The Year of the Tiger


While those using the westernized Gregorian calendar celebrated the new year a month ago, many who still honor the lunar calendar have just started their festivities. For those who don’t know what either of these calendar systems are, it can be pretty confusing. The calendar many see on a daily basis is called the Gregorian calendar, standardized by Pope Gregory the 13th and based on the sun, while the lunar calendar is more common in eastern cultures and is based on the phases of the moon. This means that while the Gregorian New Year happens on the same day every year, January 1st, the equivalent lunar year shifts. This year it landed on the 1st of February.


Celebrations began the weekend before and will last until the first full moon of the year, February 15th. People take to the streets, creating elaborate lanterns and lights to usher in the season. These lights are such a large part of the season that people also refer to this time as the Lantern Festival. However, those lights are not just for show. In various mythologies across the eastern world, people believe that monsters emerge during the New Year to devour villagers and the only way to scare them off is with loud noises and flashing lights.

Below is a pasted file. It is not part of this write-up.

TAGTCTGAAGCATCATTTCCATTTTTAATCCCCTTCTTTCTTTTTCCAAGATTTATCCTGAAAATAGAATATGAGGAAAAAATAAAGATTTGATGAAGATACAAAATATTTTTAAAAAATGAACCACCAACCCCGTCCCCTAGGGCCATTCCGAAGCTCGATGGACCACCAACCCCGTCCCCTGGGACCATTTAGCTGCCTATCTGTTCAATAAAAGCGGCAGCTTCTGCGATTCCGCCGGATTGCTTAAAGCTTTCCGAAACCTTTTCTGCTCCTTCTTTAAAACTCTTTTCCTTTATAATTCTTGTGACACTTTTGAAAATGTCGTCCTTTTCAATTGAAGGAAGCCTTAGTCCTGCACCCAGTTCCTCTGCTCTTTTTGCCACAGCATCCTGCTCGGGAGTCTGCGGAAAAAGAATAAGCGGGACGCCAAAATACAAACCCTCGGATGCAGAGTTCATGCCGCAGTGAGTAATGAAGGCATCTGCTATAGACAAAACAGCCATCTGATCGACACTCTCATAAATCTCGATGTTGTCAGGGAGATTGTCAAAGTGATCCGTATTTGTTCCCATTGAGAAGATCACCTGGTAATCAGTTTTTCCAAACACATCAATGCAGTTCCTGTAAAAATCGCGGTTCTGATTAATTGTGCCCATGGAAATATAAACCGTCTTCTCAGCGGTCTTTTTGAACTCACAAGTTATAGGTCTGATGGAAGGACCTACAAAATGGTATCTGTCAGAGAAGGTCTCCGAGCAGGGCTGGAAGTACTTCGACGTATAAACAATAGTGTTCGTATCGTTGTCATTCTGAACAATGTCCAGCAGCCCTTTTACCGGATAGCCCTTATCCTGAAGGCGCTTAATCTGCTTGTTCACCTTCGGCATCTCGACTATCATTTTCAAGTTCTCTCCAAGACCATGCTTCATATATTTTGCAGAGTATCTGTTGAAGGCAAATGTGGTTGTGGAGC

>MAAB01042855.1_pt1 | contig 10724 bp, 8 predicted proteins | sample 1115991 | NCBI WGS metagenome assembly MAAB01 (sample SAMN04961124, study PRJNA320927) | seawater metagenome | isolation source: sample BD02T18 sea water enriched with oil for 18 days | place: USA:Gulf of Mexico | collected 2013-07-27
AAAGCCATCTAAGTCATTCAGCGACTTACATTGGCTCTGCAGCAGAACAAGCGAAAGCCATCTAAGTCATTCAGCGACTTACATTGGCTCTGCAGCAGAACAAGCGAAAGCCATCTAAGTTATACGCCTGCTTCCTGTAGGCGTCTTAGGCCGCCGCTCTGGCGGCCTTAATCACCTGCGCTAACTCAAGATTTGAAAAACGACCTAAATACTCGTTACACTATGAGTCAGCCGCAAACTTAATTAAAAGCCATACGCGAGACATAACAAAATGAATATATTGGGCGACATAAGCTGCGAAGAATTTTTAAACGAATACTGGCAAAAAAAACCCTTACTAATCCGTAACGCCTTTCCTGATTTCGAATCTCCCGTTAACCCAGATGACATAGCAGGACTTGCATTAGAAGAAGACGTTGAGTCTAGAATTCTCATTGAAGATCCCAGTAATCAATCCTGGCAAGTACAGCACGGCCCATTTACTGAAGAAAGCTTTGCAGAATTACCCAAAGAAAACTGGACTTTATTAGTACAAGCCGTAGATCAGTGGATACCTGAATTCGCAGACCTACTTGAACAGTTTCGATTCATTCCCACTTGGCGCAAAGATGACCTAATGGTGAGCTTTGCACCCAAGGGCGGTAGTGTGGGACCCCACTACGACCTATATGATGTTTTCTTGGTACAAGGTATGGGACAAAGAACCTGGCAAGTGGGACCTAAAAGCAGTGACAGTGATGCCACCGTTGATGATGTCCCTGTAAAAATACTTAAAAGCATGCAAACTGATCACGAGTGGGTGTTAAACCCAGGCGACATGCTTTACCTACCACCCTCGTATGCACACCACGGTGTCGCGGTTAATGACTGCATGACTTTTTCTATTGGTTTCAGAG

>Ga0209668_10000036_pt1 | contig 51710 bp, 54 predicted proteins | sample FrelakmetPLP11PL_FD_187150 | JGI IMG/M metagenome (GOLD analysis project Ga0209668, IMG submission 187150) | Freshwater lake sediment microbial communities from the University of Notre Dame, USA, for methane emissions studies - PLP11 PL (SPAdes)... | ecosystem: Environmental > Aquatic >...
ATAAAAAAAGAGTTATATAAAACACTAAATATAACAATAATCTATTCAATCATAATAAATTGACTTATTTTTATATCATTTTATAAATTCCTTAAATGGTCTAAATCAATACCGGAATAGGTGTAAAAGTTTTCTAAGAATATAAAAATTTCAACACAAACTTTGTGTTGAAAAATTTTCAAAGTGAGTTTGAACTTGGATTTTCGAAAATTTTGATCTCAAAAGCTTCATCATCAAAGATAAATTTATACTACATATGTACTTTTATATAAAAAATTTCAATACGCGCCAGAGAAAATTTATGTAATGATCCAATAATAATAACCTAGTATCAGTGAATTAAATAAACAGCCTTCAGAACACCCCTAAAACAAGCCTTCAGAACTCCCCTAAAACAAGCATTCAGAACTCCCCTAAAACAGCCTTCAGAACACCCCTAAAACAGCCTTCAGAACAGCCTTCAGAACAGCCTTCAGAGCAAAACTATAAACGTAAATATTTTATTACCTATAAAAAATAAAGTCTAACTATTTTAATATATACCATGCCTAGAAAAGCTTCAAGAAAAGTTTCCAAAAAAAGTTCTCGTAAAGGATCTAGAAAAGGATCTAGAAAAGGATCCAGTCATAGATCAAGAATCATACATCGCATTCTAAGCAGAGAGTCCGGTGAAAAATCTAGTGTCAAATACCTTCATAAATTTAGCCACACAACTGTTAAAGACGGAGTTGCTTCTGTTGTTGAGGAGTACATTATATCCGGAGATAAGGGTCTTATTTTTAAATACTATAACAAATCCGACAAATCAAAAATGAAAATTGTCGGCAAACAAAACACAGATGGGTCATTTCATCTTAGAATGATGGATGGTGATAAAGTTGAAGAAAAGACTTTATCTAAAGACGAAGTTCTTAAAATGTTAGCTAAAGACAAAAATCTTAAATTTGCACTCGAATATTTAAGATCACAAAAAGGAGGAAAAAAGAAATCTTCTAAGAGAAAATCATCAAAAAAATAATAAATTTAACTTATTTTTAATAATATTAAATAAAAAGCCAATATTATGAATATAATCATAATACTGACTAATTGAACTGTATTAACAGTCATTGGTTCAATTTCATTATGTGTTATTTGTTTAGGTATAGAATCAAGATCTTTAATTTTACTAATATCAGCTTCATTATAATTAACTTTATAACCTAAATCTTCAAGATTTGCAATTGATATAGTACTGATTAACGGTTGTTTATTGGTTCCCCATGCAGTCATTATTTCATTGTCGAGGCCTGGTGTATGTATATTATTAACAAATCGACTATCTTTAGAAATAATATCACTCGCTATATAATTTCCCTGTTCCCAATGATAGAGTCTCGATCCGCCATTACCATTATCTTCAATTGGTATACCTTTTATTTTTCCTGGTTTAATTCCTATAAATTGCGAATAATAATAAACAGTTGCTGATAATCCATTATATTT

For the past week people across the world have been making a ruckus and waving their lights to bring in the year of the Tiger. While the western zodiac has twelve signs that change with the months, the eastern zodiac has a twelve year cycle. Each year in the cycle gets an animal that the people born in that year are meant to emulate, whether it’s a rat, ox, tiger, rabbit, dragon, snake, horse, goat, monkey, rooster, dog, or pig. Those born this year are believed to grow into brave, confident, and competitive people. The tiger is an animal of action, much like the lion of western cultures.


It is important to understand this celebration because it plays such a fundamental part in so many lives, both across the world and here at College Park. The Chinese cultural and language classes have their own little celebrations during this time, and many students celebrate at home. This is a time for new starts, being with friends and family alike. While it may be different from what some students are accustomed to, taking the time to appreciate this vital piece of culture is important.